THE program producers at Massachusetts Corporation for Educational Telecommunications (MCET) nearly panicked recently when Seymour Simckes, the host of their ``Writing Workshop,'' still hadn't reappeared and air time was four minutes away.
It was the first show of a new season, and Mr. Simckes had forgotten to bring in a couple of props that always adorn his on-air desk - most notably an antique inkwell that belonged to his grandfather, also a writer. So he dashed to his car and sailed off toward his apartment in Brookline a few miles away, taking along a reporter who was visiting the MCET studios that morning.
As he negotiated the labyrinthine streets of Cambridge, Simckes talked about the experience of teaching writing to as many as 150 kids at once through interactive television - one-way video (the students see him) and two-way audio (they can talk with him and with each other). The students are 9th through 12th graders, with a smattering of middle schoolers.
Most are in TV-equipped classrooms in Massachusetts, but quite a few are as far away as Nebraska or Montana. Simckes, a writer of novels and plays, says he quickly tunes into the youngsters' voices and gets to know them, though he never sees them. ``Often I can hear them coming from a nervous giggle,'' he says. ``It's a very endearing experience.''
And a demanding one for teacher and students. The kids have to produce on the spot, with a number of two- to four-minute slots during the 50-minute shows devoted to composing short pieces of fiction. When time's up, Simckes invites someone to read his or her work, then throws the show open to critiques, either by himself or other students. Everyone has to follow his first rule of criticism: Talk about the strengths first.
Just before each show ends, Simckes gives a mail-in assignment for the week ahead and can expect to plow through hundreds of essays before the next on-air class meeting. But he enjoys the work and says his goal is ``not just to make a writer, but a listener and a communicator - a fuller person with more empathy, who has learned how to relate on the shot.''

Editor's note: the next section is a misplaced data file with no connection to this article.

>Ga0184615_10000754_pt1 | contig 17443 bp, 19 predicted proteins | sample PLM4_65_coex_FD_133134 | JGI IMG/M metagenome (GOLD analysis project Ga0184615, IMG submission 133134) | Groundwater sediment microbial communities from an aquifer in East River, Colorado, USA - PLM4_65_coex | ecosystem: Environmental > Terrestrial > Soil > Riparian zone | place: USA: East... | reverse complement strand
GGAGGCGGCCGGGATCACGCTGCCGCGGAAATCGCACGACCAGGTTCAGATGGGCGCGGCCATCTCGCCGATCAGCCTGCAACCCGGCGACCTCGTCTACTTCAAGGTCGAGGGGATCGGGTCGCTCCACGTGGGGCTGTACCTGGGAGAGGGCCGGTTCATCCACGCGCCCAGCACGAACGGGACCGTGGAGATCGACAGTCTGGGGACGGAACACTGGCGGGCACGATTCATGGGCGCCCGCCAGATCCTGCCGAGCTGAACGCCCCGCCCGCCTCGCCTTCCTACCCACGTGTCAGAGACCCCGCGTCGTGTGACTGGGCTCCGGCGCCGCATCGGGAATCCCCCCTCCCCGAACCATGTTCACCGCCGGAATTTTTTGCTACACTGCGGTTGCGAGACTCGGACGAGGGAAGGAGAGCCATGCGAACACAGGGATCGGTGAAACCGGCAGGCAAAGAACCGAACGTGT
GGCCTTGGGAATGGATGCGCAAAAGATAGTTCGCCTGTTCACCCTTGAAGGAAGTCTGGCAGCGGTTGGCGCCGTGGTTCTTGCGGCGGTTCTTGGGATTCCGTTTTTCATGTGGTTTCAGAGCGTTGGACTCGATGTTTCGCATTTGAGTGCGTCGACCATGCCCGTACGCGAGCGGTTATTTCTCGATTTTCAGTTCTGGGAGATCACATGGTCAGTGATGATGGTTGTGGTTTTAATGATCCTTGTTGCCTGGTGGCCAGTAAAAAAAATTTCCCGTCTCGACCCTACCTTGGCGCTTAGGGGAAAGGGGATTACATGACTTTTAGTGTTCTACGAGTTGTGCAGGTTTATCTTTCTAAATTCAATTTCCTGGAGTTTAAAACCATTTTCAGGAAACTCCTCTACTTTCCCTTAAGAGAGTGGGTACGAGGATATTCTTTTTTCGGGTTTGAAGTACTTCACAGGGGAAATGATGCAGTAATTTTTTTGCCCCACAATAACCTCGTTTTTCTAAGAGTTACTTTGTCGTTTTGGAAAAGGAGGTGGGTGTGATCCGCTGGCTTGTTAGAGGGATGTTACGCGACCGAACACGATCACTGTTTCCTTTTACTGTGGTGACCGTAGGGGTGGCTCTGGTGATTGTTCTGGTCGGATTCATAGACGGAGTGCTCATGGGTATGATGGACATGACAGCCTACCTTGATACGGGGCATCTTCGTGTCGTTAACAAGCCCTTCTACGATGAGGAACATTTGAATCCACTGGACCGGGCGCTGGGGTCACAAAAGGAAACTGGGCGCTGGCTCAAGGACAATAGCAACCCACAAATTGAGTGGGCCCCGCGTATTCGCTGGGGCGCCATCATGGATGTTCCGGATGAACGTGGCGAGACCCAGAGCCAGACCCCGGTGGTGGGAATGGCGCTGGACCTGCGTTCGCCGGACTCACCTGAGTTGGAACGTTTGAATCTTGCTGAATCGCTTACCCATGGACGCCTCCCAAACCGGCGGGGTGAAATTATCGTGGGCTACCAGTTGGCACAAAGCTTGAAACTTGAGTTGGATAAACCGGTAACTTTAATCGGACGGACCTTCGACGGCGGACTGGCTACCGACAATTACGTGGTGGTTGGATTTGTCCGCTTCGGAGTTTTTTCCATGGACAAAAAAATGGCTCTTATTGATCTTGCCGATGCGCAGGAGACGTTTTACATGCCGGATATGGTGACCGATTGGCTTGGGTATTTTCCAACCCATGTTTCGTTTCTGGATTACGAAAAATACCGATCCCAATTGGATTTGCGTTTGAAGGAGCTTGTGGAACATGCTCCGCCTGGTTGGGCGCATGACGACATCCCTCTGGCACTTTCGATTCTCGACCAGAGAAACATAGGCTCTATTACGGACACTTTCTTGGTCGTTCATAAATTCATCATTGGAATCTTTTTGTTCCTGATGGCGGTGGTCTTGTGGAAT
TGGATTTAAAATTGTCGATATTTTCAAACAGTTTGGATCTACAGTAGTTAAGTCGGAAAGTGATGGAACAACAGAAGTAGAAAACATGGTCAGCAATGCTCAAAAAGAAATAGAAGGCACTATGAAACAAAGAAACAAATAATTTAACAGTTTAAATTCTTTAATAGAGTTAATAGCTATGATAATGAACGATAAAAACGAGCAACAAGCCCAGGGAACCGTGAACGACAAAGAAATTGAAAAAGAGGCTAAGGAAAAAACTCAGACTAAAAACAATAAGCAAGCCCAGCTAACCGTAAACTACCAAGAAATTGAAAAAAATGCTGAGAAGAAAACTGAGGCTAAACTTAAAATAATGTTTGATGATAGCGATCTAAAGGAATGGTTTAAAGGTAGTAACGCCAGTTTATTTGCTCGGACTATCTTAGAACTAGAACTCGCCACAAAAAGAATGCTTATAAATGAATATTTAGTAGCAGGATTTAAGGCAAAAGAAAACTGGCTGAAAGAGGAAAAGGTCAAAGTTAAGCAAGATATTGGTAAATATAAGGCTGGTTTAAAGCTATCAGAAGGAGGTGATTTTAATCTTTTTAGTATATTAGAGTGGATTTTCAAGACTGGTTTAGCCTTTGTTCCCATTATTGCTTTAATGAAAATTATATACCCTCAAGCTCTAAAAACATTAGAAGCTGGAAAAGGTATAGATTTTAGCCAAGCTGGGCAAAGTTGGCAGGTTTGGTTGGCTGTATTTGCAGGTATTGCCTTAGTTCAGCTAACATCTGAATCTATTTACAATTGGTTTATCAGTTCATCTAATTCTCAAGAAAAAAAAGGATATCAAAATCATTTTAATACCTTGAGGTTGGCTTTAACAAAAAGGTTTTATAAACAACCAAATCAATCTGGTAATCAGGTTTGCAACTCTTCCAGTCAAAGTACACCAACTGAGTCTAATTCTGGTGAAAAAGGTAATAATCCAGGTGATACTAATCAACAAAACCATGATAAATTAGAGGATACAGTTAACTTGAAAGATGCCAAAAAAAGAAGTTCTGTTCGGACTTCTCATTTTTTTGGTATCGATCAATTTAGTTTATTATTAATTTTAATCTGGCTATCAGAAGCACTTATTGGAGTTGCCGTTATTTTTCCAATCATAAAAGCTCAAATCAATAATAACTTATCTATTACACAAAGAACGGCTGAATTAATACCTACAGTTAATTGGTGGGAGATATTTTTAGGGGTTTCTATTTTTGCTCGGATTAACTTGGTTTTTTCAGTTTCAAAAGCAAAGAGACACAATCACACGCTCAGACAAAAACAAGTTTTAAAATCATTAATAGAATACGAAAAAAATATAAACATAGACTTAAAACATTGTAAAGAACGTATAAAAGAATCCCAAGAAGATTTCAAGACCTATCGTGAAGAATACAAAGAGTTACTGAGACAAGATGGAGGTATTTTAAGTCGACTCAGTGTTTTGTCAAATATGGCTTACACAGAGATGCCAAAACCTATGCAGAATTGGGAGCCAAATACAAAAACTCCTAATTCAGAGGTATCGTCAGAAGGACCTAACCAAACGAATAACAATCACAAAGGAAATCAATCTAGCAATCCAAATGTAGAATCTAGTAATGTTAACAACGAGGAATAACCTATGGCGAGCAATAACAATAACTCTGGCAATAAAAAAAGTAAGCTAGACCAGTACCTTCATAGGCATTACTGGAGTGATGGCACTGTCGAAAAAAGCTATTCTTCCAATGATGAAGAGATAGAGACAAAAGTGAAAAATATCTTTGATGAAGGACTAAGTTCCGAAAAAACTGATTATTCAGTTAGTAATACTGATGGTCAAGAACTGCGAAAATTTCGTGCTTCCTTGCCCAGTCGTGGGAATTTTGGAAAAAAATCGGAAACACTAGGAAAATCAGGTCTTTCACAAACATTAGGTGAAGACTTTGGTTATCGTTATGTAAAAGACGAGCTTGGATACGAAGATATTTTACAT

On that recent morning, Simckes made it back just in time to continue his work. After a quick makeup job and a moment to catch his breath, he welcomed his students and got them rolling with a two-minute ``warm-up'' piece of writing.
In addition to Simckes's weekly writing workshop, MCET covers dance, painting, foreign languages, math, physics, geology, botany, and other subjects. It also has special one-shot programs with performing artists.
``It's a way of bringing in programming that has often been cut from schools - arts, dance, performers,'' says Beverly Simon, MCET's director of communications and membership.
While many other states have ``distance learning'' services that use satellite links or fiber optics, MCET stands out for its commitment to producing a wide range of material that can augment standard school curricula.
The agency is quasi-public, established by the Massachusetts Legislature in 1982. It has the ability both to receive state funding and make use of outside resources, executive director John Flores explains. In recent years, MCET has won a number of grants from the federal government and from private foundations, which have allowed special programming in the sciences and in teacher training.
An example is ``The Private Universe Project.'' This show, currently running, is intended to give teachers a better understanding of how school- children respond to science instruction. The National Science Foundation, the Annenberg/CPB Math and Science Project, and the Smithsonian Institution are jointly funding it.
About 85 percent of the public schools in Massachusetts use MCET. School districts become members for an initial payment of $3,000, Mr. Flores says. Two-thirds of that goes to installation of needed equipment, such as satellite dishes, phone systems, and VCRs. The remaining $1,000 buys the rights to all programming. Continuing membership is $1,000 a year. Out-of-state schools can also subscribe. Virginia provides MCET programming to all its schools, for example, as does Los Angeles County in California.
In addition to its interactive-TV offerings, MCET runs the Massachusetts Educational On-line LearnNet. It keeps educators up-to-date on MCET programming through computer links and provides a medium for them to evaluate the programming and keep in touch with each other. It is also a ``gateway'' to the Internet, with its vast communications and research options. This fall, through MCET's collaboration with the state's education department, the LearnNet will reach every school district in the state.